I fulfilled my dream of joining an automaker and was assigned to overseas sales.

In my job hunt I applied to every one of the Japanese automakers. I took the opportunity to join Suzuki. I love old Suzuki cars and motorcycles, like the Katana, Mighty Boy and Jimny. Also, after getting hired I wanted to live somewhere other than the Tokyo area. Suzuki’s headquarters is in Hamamatsu, Shizuoka Prefecture, so it was pretty close to ideal for me. I was really fortunate. Once I joined the company, since I wanted to do work involving overseas operations and was interested in emerging countries, I asked my bosses to assign me to a department that worked with such countries.

So I had joined the company and landed my dream assignment: Suzuki assigned me to the Global Sales Group of Spare Parts & Accessories Administration Department. My job is to sell parts for car maintenance all over the world. My hiring coincided with the spread of COVID-19, so for two years I was unable to go overseas. But as soon as the ban on overseas business trips was lifted, I set off on business trips to Oceania and Southeast Asia, where I was able to research local markets and visit sales outlets. From April to August 2023 I was stationed in India for in-house training. Now I’m really getting a look at the wide world that I could only see previously by e-mail and videoconferencing. I recalled Professor Suehiro’s words in his lectures on area studies and realized how right he was: “You can't understand a society until you’ve been there yourself.”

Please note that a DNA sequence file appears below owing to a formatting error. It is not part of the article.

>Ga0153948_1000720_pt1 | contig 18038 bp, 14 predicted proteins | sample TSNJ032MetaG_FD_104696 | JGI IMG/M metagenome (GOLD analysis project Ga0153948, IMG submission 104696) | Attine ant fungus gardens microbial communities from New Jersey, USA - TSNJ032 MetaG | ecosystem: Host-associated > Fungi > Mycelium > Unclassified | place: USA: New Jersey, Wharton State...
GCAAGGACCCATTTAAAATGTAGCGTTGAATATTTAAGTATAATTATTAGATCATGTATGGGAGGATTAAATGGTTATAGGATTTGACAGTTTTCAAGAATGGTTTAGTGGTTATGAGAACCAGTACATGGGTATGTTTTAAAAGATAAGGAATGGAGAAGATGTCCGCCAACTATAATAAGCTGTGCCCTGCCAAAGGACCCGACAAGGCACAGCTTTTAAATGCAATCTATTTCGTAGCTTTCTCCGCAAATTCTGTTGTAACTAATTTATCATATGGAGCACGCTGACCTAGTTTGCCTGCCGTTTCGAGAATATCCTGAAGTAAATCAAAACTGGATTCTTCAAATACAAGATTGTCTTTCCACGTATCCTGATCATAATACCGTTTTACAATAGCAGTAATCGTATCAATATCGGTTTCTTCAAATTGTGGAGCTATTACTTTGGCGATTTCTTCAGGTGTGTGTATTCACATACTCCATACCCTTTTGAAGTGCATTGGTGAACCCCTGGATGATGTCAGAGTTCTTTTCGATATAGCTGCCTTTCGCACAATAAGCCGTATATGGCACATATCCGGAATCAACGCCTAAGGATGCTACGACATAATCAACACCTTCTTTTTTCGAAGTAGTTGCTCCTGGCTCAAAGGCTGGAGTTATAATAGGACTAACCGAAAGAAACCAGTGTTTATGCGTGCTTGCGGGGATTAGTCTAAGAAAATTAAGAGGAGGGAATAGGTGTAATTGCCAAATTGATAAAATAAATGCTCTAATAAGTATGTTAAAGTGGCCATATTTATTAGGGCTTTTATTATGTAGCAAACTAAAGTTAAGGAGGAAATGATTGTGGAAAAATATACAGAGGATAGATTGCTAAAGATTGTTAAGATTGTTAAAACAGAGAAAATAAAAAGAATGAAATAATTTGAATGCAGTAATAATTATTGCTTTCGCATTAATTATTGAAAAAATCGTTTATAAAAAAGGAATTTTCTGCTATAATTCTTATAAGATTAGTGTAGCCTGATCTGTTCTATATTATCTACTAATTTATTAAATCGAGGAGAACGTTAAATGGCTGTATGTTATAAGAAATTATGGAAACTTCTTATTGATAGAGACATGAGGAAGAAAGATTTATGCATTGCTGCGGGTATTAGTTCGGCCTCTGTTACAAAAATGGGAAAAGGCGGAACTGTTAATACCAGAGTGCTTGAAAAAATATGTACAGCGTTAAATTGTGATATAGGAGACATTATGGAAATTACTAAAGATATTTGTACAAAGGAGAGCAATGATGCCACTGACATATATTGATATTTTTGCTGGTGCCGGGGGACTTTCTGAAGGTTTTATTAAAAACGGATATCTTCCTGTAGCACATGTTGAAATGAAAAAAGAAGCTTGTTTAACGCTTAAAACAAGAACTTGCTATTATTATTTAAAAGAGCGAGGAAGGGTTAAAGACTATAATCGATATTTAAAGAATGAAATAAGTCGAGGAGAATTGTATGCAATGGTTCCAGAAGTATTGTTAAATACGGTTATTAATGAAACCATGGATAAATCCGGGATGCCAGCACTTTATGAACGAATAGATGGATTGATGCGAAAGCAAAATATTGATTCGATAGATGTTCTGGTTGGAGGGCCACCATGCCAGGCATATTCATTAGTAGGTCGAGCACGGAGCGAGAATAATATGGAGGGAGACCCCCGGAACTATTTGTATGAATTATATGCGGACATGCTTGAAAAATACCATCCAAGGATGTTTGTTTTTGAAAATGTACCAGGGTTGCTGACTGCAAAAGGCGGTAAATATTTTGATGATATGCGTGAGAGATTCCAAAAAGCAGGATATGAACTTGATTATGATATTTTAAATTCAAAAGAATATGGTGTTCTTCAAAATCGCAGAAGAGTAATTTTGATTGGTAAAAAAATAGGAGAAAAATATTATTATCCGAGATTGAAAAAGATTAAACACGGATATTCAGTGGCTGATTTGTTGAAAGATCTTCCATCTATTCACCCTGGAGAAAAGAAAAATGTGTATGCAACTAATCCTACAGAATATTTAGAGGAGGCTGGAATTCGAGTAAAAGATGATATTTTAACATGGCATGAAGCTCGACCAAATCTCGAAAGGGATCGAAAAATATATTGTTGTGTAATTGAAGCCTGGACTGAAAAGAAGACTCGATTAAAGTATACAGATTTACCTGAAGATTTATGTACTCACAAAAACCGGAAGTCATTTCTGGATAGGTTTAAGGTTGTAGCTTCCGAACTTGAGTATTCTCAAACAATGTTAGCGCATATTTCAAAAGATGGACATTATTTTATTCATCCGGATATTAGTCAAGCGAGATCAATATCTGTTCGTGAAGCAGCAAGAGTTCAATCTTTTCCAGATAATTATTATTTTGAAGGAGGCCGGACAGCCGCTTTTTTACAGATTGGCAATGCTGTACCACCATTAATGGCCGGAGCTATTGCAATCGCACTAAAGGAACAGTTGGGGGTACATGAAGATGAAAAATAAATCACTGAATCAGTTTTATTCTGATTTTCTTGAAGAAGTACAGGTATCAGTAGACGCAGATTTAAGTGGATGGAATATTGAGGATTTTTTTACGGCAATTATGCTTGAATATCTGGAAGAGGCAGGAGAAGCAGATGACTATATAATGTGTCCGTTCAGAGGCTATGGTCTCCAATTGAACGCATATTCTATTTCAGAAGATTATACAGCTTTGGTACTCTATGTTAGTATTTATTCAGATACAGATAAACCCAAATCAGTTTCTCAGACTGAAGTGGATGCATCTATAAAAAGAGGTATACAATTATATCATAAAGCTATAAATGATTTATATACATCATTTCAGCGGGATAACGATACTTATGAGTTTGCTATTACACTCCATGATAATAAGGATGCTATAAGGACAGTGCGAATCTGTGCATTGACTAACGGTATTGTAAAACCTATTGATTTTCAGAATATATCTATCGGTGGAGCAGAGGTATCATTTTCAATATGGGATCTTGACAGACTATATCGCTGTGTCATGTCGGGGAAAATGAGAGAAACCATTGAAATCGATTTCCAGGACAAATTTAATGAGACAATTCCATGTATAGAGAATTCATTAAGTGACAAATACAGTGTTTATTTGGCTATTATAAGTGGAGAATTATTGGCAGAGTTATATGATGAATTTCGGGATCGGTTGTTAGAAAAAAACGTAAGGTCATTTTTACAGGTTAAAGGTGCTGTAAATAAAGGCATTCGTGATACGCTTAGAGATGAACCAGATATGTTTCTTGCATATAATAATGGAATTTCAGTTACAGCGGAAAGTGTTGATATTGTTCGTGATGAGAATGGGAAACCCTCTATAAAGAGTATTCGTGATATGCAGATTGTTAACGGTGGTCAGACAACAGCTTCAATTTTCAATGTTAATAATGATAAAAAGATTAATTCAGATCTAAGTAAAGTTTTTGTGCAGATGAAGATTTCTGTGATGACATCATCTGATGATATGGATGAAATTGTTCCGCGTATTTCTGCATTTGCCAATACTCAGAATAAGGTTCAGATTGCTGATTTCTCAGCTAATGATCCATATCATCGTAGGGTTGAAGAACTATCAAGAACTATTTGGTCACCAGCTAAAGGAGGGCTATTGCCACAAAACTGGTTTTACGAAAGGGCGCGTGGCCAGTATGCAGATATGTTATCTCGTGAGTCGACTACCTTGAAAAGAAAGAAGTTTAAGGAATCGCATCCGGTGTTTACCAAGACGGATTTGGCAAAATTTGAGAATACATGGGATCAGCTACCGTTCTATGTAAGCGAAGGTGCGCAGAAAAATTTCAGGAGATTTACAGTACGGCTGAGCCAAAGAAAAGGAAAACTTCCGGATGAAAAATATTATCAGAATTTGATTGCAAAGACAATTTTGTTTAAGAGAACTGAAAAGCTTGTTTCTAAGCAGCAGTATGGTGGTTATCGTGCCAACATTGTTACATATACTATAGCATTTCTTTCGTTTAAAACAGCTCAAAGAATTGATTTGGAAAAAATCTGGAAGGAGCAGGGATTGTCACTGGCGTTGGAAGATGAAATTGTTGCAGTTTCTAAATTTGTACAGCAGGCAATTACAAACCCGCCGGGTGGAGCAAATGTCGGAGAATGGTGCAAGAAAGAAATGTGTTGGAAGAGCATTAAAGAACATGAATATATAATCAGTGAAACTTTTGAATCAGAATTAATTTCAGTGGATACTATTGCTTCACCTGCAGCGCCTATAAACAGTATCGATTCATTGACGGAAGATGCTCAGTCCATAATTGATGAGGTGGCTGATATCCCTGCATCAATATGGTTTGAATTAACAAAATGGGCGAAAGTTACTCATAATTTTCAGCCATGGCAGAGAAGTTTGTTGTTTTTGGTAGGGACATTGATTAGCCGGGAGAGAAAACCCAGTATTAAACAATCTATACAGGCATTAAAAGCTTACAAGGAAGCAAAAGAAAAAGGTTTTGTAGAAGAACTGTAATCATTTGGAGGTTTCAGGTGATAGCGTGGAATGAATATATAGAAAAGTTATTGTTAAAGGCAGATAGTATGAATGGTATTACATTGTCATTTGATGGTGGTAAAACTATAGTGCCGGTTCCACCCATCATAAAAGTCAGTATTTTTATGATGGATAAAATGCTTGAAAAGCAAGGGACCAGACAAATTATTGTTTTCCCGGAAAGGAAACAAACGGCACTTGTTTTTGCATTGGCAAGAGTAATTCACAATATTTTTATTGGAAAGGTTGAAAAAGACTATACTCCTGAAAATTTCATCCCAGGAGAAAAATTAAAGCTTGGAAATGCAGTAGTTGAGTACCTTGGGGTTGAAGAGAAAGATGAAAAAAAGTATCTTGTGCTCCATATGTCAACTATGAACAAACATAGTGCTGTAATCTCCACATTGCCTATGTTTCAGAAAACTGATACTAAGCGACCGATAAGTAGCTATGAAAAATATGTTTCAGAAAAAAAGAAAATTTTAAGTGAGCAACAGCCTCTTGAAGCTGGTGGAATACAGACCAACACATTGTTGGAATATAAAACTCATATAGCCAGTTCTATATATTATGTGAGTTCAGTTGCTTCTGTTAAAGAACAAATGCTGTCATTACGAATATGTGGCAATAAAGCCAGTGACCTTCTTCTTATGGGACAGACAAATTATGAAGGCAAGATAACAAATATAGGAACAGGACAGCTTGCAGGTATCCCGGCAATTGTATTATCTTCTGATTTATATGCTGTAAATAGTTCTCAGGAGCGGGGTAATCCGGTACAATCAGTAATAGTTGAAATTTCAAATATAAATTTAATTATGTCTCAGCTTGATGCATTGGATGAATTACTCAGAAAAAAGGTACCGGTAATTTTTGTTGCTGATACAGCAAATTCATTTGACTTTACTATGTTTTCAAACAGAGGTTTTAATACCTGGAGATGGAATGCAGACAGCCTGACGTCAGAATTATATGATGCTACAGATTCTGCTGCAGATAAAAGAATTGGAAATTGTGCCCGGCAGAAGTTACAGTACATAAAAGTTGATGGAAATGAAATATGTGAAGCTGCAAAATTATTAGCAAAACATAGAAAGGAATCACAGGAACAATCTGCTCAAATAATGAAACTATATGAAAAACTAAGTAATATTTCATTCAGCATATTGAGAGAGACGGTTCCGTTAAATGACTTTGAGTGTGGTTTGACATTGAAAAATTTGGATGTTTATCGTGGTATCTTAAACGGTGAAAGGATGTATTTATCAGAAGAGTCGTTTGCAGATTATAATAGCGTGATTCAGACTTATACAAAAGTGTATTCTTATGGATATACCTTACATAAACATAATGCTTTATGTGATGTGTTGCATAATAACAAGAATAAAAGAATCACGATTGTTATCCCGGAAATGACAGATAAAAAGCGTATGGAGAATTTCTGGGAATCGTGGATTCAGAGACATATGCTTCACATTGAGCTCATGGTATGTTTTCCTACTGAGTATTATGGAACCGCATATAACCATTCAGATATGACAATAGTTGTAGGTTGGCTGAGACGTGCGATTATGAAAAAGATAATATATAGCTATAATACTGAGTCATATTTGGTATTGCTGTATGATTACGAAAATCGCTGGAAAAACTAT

Communicating with overseas sales distributors can be difficult, but I do it with a sense of purpose. I have to pay close attention to gather market information and coordinate with others in-house, and my job puts me in contact with people of differing cultures and world-views every day. Ways of communicating and business practices can differ markedly from country to country. Doing business with people in a wide range of countries is incredibly motivating.

The populations of countries in South and Southeast Asia are really increasing, so there are a lot more young people than in Japan. The people at the heart of running the company are not much different from me in age. The energy is amazing.